There is no doubt that automation, robotics and Artificial Intelligence (AI) herald a massive change for our society.

Apple’s 2014 financial forecast included a $10.5 billion investment in supply chain robots & machinery to do tasks such as polishing the plastic case on the iPhone 5c to testing camera lenses, and Amazon now has a workforce of 15,000 mobile Kiva robots deployed across 10 of its 50 US fulfilment centres to move merchandise more quickly and efficiently.

It is predicted that many manual jobs will be lost, hitting the low-paid hardest, but that automation will also impact commoditised knowledge jobs, such as researchers or data analysts.

What might this mean for us as coaches?  What might the clients of the future bring to their coaching?

Will leaders feel more guilt?  Will they struggle to adapt to the change?  Will they become less human?  Will HR become redundant?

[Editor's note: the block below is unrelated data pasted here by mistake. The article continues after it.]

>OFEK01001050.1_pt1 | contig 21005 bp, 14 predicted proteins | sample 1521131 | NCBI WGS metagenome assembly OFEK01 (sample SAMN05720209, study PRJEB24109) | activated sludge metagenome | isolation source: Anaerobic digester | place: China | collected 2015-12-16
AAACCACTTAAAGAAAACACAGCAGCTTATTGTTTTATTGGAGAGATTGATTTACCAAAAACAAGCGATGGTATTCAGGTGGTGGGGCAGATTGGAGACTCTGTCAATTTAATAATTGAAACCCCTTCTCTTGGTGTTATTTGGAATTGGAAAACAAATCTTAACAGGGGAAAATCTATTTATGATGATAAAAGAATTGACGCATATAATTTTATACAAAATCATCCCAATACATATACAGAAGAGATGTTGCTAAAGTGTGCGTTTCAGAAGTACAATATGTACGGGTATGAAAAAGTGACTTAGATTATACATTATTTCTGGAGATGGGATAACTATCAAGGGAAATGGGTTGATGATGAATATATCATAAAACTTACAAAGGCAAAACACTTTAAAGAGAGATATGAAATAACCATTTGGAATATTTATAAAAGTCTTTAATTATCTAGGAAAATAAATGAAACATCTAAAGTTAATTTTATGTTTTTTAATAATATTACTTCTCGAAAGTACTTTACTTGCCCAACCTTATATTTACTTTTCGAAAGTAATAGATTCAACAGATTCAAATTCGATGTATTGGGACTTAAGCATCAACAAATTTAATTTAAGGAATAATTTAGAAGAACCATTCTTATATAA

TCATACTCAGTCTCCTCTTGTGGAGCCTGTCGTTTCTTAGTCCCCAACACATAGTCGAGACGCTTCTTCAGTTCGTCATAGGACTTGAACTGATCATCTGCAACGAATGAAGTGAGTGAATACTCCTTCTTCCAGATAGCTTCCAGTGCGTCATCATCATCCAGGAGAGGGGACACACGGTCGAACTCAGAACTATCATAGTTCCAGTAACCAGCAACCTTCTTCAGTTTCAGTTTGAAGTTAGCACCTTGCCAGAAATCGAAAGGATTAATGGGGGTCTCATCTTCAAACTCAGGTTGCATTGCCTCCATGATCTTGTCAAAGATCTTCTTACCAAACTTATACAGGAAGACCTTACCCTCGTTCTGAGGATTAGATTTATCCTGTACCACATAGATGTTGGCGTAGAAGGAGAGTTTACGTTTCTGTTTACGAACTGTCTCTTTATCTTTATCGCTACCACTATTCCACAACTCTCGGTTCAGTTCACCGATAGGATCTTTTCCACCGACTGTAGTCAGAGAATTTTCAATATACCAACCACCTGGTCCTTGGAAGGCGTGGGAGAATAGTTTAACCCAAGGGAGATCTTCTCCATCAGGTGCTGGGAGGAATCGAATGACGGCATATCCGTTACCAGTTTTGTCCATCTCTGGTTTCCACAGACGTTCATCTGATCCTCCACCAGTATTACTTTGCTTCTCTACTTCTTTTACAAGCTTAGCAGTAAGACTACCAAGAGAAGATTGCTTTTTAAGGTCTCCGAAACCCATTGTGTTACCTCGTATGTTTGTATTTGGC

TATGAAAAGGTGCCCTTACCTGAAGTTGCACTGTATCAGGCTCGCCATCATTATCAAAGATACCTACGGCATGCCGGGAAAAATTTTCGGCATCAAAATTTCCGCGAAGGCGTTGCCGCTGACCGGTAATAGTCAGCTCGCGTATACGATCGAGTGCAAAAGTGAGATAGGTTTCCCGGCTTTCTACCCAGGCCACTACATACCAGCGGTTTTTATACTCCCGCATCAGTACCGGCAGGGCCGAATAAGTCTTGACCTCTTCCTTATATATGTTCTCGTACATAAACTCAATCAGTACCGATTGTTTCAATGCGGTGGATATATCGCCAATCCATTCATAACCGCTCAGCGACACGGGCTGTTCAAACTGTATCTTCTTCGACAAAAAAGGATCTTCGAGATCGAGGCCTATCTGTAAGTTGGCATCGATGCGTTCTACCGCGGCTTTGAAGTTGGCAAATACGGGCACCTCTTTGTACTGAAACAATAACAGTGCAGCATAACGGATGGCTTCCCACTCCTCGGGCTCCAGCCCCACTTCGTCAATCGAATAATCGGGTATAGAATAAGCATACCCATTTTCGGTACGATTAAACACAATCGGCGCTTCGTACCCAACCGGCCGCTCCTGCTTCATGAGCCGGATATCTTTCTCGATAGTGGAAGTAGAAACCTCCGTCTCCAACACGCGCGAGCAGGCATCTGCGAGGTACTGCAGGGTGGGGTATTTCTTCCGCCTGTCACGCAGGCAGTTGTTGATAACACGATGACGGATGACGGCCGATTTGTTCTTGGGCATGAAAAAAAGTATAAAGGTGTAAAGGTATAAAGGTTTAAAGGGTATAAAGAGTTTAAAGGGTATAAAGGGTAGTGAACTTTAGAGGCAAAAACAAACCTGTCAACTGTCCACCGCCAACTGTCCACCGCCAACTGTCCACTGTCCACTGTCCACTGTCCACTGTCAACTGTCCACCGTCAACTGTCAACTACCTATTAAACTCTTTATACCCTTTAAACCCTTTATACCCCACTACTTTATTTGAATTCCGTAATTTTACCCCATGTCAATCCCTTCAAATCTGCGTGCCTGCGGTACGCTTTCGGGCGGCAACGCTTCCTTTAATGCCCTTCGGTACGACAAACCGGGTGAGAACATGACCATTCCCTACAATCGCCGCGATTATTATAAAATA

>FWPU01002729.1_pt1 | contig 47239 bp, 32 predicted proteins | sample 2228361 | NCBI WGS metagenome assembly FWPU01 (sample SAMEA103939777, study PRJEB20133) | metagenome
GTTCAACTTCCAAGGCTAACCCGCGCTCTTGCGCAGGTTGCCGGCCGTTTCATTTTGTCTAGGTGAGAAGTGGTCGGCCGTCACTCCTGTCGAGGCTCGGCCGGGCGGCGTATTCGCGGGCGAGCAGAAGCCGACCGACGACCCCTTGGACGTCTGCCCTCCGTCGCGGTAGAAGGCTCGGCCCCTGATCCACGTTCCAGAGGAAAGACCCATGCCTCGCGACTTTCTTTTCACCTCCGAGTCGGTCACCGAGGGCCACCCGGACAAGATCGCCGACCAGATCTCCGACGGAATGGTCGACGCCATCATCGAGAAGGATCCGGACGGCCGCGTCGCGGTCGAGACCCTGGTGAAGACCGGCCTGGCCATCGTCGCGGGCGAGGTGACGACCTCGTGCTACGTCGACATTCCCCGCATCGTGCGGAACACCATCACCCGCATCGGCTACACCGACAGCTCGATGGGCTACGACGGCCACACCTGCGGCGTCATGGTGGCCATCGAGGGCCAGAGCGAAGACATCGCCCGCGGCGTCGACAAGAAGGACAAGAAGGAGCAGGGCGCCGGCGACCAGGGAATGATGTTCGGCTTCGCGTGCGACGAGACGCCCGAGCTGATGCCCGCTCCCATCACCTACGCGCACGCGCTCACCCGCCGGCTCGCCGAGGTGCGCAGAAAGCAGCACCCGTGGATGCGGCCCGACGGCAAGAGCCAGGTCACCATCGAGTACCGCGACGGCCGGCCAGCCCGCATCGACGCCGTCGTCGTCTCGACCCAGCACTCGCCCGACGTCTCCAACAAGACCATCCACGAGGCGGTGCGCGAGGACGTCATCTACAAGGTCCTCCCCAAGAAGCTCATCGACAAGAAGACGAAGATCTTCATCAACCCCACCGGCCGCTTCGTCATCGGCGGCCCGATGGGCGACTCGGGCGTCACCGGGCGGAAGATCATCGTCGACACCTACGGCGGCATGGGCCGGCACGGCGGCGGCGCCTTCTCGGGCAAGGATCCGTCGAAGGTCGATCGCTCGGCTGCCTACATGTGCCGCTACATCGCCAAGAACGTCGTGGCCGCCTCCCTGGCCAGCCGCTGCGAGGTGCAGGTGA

And what if we, the coaches, were replaced?

You may have read the other day that an AI application got better results at detecting skin cancer than highly trained dermatologists.  There are now AI chat bots – technology you can talk with. Robots are being programmed to identify human emotion through facial recognition, temperature monitoring, skin hue etc.  Is an AI coach just around the corner?

What if your competitor wasn’t another coach but was a robot?

Steve Ridgley works with individuals as a coach and as a supervisor. He also works with business leaders exploring how the hidden dynamics of the organisational system can work to support their aims alongside the personal growth of individuals and teams within the organisation.